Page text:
Criminal Whales Hold More Than $25 Billion Worth of Crypto (Chainalysis Report)

Chainalysis, a blockchain data company, claimed that criminal whales account for 3.7% of all cryptocurrency whales. These bad actors have over $25 billion in digital assets.

Crypto Whales are Criminals in Almost 4%

Many experts agree that cryptocurrencies are a financial revolution. They have many advantages. But bitcoin and other altcoins also have their critics. These critics claim that bitcoin and the altcoins are used by drug traffickers, terrorists, money-launderers, and others for illicit activities.

Chainalysis, a New York-based cryptocurrency analysis company, has identified 4,068 criminal crypto whales (3.7%) who have more than $25 billion in digital assets. According to the firm, every entity has more than $1 million worth of crypto.

It is important to note that the majority of whales got either a small or large amount from illegal addresses. 1,374 received between 10% and 25% from illegal wallets, while 1,361 got between 90% and 100%.

Criminal whales received illicit funds from a variety of sources. Scams (32.4%) ranked second, with the Darknet (37.7%) ranking first. Ransomware, fraud shop and stolen funds rounded out the top five.

Chainalysis chart Source: Chainalysis

Chainalysis also analyzed the locations of those criminals. It assigned UTC zone numbers to 768 whales whose wallets had enough activity to allow for a strong estimate. The most criminals are found in the areas 2, 3 and 4. This area also includes Russia’s largest cities, Moscow and Saint Petersburg. These time zones also include Iran, Saudi Arabia, South Africa, and Saudi Arabia.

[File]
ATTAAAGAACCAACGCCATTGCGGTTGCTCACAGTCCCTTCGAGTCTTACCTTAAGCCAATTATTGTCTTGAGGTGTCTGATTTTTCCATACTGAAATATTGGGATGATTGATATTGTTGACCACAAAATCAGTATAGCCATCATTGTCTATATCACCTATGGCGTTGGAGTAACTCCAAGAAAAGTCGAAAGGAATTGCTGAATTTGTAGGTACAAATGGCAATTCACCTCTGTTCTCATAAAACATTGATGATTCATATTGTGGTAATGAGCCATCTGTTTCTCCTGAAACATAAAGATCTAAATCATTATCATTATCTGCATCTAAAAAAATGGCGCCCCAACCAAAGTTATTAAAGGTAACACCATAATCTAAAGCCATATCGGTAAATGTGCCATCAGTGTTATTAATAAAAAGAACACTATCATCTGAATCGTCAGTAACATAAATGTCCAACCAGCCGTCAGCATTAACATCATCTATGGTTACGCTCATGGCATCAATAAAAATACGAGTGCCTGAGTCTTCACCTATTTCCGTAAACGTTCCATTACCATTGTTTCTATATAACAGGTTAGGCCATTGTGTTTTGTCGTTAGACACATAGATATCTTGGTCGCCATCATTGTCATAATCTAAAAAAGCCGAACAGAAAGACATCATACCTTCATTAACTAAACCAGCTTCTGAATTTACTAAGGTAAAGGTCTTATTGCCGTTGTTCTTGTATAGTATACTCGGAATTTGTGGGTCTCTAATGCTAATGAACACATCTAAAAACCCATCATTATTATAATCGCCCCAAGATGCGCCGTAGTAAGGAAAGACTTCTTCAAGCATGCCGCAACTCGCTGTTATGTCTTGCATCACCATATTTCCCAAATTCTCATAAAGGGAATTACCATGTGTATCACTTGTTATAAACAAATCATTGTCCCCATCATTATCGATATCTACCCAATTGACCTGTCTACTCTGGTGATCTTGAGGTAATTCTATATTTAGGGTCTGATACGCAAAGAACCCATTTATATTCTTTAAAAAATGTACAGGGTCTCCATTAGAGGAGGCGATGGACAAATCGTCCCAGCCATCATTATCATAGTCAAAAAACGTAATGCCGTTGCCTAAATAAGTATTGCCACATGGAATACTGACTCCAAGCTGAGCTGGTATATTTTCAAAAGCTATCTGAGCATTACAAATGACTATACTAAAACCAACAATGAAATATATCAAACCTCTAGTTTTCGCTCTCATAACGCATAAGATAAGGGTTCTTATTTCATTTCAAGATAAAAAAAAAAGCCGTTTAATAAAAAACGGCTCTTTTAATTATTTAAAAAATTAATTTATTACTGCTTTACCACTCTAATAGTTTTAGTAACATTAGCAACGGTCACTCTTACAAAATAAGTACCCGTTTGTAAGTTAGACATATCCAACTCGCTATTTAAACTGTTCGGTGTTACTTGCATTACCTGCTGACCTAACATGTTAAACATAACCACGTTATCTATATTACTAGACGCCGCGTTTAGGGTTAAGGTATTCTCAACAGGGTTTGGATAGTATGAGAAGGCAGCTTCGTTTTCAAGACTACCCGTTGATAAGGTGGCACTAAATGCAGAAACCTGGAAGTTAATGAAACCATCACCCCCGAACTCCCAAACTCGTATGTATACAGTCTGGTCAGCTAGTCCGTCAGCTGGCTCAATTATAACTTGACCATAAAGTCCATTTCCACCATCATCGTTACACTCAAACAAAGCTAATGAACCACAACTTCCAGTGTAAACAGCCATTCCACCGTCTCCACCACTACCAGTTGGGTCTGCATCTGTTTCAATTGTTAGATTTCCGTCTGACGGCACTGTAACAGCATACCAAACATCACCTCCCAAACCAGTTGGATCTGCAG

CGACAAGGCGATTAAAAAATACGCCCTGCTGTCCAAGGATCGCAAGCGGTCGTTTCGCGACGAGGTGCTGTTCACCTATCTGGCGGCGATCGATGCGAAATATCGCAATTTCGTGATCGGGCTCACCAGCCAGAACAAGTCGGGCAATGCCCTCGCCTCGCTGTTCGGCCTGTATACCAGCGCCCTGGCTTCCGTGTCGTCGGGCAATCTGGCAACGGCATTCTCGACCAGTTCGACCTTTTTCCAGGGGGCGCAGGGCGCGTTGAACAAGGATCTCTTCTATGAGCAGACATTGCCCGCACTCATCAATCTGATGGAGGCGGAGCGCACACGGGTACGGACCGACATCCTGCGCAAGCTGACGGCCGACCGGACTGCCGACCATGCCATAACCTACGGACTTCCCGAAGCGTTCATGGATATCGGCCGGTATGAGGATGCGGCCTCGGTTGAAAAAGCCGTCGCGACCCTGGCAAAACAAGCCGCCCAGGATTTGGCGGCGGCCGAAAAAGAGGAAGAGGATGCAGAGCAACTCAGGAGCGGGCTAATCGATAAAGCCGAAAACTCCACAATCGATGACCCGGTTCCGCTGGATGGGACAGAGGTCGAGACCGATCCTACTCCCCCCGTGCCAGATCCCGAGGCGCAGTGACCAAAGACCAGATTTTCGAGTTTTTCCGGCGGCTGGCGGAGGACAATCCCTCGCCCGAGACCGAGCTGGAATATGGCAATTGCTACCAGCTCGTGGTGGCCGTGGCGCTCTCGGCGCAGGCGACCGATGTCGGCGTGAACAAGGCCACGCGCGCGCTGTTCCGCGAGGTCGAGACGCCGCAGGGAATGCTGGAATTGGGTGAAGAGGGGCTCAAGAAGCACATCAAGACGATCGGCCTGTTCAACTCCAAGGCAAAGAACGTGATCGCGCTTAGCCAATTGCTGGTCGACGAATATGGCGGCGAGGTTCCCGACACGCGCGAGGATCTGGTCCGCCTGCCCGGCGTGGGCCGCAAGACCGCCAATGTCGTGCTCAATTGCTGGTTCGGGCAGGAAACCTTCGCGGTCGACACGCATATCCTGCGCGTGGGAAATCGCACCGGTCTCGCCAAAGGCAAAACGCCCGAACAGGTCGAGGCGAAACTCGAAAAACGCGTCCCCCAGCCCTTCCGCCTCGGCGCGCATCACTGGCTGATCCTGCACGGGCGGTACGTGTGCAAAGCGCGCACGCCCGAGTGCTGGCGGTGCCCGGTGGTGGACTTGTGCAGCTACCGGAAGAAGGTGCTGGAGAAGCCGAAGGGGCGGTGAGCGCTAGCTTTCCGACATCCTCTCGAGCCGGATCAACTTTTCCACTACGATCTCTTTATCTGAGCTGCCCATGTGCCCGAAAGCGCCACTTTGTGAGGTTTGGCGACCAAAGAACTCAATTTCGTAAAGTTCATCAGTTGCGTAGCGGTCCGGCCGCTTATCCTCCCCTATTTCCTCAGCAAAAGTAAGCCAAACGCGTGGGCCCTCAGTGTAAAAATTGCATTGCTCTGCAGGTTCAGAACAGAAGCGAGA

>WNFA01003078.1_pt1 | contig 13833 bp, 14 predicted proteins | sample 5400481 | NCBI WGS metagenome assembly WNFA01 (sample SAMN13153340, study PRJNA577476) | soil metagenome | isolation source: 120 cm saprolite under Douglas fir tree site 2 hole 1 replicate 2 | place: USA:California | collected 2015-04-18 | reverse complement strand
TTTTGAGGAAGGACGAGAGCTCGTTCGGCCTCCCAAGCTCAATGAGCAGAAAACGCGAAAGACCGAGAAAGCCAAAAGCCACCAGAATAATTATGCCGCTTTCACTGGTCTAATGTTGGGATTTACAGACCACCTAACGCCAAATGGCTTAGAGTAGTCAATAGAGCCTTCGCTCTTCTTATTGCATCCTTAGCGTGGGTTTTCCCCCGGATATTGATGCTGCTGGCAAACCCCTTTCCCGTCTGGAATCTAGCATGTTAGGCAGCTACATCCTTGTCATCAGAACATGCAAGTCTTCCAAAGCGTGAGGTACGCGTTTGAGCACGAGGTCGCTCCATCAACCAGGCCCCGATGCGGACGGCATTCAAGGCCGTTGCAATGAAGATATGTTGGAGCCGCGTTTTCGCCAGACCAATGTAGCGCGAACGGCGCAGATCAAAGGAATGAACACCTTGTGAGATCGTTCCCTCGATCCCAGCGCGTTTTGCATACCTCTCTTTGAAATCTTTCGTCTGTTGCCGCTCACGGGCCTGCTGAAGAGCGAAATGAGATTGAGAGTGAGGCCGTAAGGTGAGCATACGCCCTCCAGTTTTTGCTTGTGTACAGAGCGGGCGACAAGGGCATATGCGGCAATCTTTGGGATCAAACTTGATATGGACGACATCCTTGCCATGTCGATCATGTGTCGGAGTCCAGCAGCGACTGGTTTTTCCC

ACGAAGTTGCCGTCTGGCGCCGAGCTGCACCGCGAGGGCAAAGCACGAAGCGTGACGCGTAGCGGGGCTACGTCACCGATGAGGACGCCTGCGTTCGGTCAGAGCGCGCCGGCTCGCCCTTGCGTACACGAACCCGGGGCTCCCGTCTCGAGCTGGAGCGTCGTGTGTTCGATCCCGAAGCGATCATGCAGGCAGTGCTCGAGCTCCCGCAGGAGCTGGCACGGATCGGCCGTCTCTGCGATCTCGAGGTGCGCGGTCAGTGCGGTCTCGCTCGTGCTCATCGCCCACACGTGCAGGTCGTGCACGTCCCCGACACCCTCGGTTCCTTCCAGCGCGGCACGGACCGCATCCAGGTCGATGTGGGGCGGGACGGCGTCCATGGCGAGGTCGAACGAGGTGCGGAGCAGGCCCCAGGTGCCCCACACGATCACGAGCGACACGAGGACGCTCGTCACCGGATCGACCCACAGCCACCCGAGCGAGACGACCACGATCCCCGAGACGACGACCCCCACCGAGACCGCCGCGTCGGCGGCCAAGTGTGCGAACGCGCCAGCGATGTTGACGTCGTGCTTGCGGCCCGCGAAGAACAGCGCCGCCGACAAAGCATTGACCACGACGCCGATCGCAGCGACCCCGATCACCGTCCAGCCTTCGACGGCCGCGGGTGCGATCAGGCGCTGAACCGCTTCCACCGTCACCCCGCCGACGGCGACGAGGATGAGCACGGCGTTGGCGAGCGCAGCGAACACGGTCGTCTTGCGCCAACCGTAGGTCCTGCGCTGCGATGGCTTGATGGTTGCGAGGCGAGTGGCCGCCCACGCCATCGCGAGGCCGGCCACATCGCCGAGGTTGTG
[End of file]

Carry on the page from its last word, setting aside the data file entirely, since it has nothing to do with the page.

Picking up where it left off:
Chainalysis concluded that “investigating criminal whales is a significant opportunity to continue their string success seizures and bring to justice those who are most affected by cryptocurrency-based crime.”

In 2021, Crypto was stolen by criminals worth billions of dollars

The blockchain analytics company revealed that the total cryptocurrency value in 2021 was $8.6 Billion – 30% more than 2020.

Bad actors have transferred almost 17% of these assets to Decentralized Financing applications, an increase from 2% the previous year.

Chainalysis explained that these numbers account only for funds derived from “cryptocurrency-native crime,” including Darknet market sales or ransomware attacks:

It’s difficult to quantify how much fiat currency is converted from off-line crime, such as traditional drug trafficking, into cryptocurrency that can be laundered. We know this because we have anecdotal evidence.

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Marla Brooks

Marla Brooks – Financial Analysis My name is Marla Brooks, and I am the mainstream behind the”observednews.com”  for the powerful and most delicate insights into the latest activities in the financial analysis category. I started my journey as an independent financial consultant. I had approximately nine years of experience in this field. I am free soul so; my passion for exploring the world has taken me to the nations across the globe and given me the chance to report for a portion of the best news associations. Currently, I am a full-time editor as experienced in finance and started to use my abilities.

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